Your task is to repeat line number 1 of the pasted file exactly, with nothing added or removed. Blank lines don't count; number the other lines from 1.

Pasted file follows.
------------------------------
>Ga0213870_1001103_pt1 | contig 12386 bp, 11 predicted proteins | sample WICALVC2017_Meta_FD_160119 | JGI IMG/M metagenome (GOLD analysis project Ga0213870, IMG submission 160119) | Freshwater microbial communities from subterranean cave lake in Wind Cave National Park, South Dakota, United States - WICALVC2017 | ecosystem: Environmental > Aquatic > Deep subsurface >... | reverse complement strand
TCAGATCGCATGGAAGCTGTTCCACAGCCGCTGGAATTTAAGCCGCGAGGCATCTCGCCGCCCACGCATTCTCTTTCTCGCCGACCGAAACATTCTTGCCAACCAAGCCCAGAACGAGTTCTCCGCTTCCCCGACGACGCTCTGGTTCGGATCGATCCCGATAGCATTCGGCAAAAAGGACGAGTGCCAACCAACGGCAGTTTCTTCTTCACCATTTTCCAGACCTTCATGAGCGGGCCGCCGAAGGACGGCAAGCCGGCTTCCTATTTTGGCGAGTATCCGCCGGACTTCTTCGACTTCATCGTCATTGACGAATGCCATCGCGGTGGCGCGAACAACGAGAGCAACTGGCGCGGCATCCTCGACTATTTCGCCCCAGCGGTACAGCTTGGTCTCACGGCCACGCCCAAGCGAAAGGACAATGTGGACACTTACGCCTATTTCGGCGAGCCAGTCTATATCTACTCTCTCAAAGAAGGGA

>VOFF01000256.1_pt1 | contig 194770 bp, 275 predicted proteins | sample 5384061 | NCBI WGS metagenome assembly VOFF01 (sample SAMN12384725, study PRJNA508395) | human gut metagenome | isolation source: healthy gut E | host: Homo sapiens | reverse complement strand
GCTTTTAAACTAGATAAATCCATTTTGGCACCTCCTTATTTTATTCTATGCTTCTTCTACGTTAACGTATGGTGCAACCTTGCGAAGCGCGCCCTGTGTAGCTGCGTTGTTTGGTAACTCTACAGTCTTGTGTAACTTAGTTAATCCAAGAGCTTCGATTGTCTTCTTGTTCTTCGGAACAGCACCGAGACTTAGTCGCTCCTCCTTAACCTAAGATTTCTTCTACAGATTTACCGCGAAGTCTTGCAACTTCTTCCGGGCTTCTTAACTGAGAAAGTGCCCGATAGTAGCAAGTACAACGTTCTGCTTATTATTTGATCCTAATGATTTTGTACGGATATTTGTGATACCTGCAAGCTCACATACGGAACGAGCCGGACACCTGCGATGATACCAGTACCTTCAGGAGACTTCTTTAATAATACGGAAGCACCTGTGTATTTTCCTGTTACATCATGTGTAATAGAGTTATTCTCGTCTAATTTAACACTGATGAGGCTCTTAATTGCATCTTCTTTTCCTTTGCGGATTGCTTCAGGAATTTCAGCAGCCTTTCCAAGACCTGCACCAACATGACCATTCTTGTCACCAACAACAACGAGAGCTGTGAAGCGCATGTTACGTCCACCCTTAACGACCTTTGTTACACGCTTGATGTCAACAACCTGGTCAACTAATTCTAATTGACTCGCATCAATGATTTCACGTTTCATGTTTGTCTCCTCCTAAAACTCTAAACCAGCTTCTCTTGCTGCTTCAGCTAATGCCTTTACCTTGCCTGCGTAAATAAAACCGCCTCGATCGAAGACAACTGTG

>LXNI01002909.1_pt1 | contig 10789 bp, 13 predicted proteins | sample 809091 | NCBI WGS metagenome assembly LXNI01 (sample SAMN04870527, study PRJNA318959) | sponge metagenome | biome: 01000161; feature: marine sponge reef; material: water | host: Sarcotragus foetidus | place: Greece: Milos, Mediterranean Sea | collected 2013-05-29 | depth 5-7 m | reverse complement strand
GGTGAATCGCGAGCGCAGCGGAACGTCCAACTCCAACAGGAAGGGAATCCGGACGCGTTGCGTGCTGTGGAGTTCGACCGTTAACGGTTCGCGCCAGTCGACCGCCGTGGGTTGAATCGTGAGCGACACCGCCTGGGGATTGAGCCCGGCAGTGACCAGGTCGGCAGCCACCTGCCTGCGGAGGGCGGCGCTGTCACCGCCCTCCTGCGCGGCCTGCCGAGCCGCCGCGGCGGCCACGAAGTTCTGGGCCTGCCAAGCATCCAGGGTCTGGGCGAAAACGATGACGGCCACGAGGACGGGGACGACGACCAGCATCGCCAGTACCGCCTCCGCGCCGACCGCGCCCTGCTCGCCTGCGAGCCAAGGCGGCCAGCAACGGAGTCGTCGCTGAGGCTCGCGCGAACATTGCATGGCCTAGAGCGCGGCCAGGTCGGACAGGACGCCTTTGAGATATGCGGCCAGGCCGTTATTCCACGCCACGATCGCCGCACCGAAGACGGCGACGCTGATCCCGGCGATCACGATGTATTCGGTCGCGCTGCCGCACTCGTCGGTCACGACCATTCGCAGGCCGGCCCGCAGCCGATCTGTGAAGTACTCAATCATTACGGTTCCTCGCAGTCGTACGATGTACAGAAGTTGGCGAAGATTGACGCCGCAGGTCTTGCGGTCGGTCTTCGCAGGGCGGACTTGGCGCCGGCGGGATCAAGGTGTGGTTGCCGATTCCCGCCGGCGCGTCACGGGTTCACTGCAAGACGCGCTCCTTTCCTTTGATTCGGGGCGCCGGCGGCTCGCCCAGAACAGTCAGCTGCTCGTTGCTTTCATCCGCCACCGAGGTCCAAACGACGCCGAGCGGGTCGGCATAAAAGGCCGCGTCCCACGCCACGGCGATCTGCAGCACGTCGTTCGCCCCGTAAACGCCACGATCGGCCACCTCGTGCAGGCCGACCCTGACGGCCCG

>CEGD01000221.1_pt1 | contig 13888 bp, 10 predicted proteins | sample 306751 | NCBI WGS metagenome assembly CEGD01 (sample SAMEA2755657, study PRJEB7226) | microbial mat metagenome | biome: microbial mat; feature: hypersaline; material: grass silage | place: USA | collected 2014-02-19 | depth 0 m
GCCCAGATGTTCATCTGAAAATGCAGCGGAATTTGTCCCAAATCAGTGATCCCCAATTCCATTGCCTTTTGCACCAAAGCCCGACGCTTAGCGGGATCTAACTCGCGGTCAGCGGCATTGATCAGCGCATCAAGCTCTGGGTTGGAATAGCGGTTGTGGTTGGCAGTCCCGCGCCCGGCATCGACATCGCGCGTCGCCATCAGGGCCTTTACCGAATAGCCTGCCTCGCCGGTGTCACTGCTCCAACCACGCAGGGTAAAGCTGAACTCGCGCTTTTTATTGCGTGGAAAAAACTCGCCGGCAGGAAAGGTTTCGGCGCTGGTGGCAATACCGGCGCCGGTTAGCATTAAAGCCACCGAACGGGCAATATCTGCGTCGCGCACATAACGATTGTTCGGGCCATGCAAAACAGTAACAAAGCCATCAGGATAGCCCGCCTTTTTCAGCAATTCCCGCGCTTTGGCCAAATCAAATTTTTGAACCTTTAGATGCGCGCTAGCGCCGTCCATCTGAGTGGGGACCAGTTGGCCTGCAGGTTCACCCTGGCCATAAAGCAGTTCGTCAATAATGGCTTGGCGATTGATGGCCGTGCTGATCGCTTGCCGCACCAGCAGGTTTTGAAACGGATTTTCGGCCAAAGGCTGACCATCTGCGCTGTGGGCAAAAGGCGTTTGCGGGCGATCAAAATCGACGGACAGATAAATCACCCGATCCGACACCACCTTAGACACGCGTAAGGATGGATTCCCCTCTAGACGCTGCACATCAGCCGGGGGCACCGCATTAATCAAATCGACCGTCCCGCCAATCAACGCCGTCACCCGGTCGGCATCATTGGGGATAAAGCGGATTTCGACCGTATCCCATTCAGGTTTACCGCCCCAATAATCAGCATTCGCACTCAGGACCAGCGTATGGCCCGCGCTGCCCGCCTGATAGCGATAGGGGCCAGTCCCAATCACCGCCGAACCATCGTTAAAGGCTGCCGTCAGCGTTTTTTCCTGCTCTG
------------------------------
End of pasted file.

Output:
>Ga0213870_1001103_pt1 | contig 12386 bp, 11 predicted proteins | sample WICALVC2017_Meta_FD_160119 | JGI IMG/M metagenome (GOLD analysis project Ga0213870, IMG submission 160119) | Freshwater microbial communities from subterranean cave lake in Wind Cave National Park, South Dakota, United States - WICALVC2017 | ecosystem: Environmental > Aquatic > Deep subsurface >... | reverse complement strand